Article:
Here’s why 8 Florida nursing home violations were not in state records

The information had been missing from the website that helps people vet nursing homes, the Times found.
Destin Healthcare and Rehabilitation Center, the only nursing home in the popular Panhandle beach town, had four serious violations last year. But until recently, details about them were difficult to find.
Destin Healthcare and Rehabilitation Center, the only nursing home in the popular Panhandle beach town, had four serious violations last year. But until recently, details about them were difficult to find. [ Google Maps ]
Published April 19|Updated April 23

The Florida nursing home’s final inspection report painted a grim picture.

More than 100 residents were rushed out of Destin Healthcare and Rehabilitation Center and shuttled to nearby nursing homes after state inspectors found “grossly inadequate” staffing at the Panhandle facility.

A nurse wept when he discovered that a woman with dementia had been left alone for so long that a plant grew in the crook of her arm, sprouting two leaves and roots.

Another resident was found with two fentanyl patches on their arm, exposing them to possible overdose.

A third had a wound dressing that hadn’t been changed in nearly 20 days.

Until earlier this month, the May 6 inspection report detailing these violations was absent from state records that help the public vet nursing homes.

The Tampa Bay Times found that eight of 83 serious violations in Florida nursing homes last year were missing from the state website that publishes inspections.

The website promises a “complete list of inspections” and is run by the regulator of the state’s long-term care facilities, Florida’s Agency for Health Care Administration. While the agency isn’t legally required to publish nursing home inspections under state or federal law, it refers consumers to these findings, agency documents show, to help them select a nursing home.

The agency posted the missing reports to its website the day after a Times reporter asked about them.

Spokesperson Bailey Smith said that the omission was caused by a “technological glitch,” and that agency employees followed normal protocol in reporting and uploading these inspections.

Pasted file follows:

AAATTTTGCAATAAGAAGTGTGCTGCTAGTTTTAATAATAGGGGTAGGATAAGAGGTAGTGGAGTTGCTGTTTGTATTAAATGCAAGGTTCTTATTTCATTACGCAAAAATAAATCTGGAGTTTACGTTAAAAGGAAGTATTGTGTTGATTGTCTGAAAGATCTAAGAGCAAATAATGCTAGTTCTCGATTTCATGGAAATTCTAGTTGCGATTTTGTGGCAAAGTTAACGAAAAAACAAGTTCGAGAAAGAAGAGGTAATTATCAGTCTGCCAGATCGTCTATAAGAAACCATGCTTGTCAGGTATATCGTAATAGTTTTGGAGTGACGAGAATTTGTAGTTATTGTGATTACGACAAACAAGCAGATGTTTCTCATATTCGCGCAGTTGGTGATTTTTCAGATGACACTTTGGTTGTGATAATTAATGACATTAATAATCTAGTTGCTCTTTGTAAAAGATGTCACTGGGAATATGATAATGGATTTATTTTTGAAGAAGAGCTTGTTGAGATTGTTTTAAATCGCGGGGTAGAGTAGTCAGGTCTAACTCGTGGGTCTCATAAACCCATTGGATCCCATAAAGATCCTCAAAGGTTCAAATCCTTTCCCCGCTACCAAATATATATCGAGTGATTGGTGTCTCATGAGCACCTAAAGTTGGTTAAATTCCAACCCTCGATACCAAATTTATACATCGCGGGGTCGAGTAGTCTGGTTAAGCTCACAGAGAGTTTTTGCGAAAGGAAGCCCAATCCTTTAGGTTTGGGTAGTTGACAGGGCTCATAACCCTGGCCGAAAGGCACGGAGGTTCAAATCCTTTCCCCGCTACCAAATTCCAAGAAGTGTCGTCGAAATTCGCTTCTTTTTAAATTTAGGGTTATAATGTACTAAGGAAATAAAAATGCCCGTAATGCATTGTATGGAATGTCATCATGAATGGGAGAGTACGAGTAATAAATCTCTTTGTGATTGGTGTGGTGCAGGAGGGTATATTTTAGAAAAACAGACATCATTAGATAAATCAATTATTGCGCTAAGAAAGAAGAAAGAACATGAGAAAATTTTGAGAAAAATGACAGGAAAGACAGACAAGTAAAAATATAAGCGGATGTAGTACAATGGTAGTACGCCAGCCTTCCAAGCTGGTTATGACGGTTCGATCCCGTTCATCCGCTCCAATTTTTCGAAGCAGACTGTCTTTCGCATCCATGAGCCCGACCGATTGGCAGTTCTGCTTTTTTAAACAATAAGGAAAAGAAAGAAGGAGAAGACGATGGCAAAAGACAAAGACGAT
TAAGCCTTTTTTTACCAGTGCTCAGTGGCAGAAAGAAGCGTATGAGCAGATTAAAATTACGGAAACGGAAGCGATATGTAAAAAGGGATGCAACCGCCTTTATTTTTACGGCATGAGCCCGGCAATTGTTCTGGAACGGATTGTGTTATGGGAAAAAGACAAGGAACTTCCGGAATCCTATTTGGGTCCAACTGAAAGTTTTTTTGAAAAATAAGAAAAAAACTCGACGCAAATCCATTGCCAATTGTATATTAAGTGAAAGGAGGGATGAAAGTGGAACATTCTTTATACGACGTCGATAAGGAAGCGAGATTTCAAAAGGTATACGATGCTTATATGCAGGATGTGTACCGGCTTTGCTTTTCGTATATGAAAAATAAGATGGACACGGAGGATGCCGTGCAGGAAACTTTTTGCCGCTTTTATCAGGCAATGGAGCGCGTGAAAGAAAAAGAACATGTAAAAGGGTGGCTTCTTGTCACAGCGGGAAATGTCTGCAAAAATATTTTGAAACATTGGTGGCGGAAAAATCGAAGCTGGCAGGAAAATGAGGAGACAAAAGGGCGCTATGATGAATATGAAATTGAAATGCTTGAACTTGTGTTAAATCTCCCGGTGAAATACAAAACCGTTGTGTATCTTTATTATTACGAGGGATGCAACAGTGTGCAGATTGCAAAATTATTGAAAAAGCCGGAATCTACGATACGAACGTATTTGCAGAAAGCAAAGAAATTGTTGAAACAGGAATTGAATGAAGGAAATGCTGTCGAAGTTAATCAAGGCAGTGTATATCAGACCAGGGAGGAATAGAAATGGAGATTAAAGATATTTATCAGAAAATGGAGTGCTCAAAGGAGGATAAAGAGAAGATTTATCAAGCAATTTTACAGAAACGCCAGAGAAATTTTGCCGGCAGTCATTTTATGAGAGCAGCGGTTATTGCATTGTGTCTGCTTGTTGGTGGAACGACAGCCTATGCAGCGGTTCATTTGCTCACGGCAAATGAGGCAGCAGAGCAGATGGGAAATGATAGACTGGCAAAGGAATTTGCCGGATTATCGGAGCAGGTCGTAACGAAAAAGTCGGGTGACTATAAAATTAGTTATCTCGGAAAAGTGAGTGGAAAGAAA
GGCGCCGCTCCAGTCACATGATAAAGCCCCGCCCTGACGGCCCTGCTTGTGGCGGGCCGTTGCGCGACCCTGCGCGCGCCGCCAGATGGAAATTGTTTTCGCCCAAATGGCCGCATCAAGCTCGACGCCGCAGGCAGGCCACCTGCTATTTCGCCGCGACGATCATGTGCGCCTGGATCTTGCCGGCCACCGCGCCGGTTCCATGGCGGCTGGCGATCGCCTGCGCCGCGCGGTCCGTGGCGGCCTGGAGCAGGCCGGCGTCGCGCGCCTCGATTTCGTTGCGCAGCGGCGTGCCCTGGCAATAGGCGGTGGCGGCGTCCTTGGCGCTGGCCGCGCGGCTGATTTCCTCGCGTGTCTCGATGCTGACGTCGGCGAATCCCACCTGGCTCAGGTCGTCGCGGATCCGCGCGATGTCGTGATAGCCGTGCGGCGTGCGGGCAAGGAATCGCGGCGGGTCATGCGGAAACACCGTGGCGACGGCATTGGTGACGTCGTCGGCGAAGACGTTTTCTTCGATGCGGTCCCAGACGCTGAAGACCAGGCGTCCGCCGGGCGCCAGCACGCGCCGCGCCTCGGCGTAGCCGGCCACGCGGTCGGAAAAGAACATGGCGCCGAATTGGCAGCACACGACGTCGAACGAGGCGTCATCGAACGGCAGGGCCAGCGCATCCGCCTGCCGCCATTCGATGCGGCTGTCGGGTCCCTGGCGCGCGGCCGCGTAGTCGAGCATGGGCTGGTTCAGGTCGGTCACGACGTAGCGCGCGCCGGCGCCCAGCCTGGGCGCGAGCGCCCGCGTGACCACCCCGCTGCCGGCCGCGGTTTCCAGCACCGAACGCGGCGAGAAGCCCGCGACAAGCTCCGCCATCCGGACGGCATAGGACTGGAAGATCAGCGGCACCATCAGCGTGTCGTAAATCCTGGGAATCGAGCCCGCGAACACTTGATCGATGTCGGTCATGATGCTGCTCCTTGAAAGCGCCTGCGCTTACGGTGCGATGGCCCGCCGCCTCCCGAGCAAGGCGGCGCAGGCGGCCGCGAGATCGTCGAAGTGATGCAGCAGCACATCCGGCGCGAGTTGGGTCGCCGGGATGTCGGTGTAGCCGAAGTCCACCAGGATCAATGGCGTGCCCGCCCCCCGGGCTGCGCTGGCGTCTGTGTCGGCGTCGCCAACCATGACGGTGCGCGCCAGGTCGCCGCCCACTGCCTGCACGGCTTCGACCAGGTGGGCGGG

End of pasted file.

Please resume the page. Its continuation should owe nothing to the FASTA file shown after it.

But nursing home advocates and families of residents say the missing inspections exact a steep toll: When consumers need to choose a nursing home quickly, they often struggle to find information about a facility’s prior history of care.

“When we have to make determinations about life and death … we should have the best tools possible,” said Richard Mollot, executive director of the Long Term Care Community Coalition, a New York-based nonprofit that advocates for nursing home residents’ rights.

Related: Florida nursing homes see spike in serious violations

Destin Healthcare and Rehabilitation Center shut down in May 2022. A year later, the beach town’s only nursing home has been transferred to a new owner, though its licensure is still pending.

The owner at the time of its shutdown, 195 Mattie M. Kelly Boulevard Operations LLC, as well as its management company, Independence Living Centers, didn’t respond to requests for comment. Nor did representatives for the new owner that applied to run the facility, Destin Senior Care LLC, or its management company, VIP Senior Living Solutions LLC.

Starting this week, the nursing home is able to admit new residents.

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Missing reports

Violations at other Florida nursing homes were missing from the state’s inspection data until April 4, the day after the Times notified the agency about the website’s missing reports.

Among those was one in January 2022: Inspectors found that nursing home staff at a Fort Walton Beach facility asked police to remove a resident with dementia from the property without notifying them of his condition, leading him to wander the streets alone for almost an hour.

Another missing inspection, from February 2022, detailed how a resident ran away from a Pensacola nursing home. A second resident escaped out of the same door a month later, it said.